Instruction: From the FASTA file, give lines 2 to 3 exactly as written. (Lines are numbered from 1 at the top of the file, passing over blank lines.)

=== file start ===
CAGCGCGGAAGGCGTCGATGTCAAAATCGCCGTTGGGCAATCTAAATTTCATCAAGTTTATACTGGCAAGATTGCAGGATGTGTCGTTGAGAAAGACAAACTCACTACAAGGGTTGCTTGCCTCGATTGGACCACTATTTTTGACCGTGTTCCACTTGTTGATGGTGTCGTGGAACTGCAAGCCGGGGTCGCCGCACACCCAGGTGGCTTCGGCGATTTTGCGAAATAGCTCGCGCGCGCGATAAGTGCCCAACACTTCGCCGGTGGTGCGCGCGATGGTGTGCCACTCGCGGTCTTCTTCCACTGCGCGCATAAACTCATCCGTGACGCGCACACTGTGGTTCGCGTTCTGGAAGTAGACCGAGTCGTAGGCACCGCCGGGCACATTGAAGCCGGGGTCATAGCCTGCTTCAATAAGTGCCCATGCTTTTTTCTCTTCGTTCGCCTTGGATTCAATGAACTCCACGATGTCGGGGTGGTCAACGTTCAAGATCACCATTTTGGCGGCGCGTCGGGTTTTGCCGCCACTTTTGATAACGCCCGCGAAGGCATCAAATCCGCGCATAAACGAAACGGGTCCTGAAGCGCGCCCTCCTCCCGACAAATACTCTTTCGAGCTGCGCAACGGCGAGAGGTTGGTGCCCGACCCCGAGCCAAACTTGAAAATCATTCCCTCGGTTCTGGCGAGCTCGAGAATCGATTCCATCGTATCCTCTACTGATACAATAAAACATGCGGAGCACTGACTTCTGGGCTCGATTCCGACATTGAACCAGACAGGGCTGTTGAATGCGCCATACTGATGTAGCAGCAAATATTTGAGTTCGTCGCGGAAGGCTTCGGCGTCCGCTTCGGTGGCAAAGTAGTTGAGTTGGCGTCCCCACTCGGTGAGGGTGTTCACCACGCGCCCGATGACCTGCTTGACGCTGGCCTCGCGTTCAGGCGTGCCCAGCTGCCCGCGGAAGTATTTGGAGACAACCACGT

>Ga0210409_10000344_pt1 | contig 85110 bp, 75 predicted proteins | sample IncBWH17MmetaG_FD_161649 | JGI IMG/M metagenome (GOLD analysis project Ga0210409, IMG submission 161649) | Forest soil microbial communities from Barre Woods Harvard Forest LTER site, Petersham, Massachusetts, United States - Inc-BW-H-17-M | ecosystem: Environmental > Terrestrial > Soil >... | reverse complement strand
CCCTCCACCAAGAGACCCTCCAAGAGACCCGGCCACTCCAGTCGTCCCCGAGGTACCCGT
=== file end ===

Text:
>Ga0210409_10000344_pt1 | contig 85110 bp, 75 predicted proteins | sample IncBWH17MmetaG_FD_161649 | JGI IMG/M metagenome (GOLD analysis project Ga0210409, IMG submission 161649) | Forest soil microbial communities from Barre Woods Harvard Forest LTER site, Petersham, Massachusetts, United States - Inc-BW-H-17-M | ecosystem: Environmental > Terrestrial > Soil >... | reverse complement strand
CCCTCCACCAAGAGACCCTCCAAGAGACCCGGCCACTCCAGTCGTCCCCGAGGTACCCGT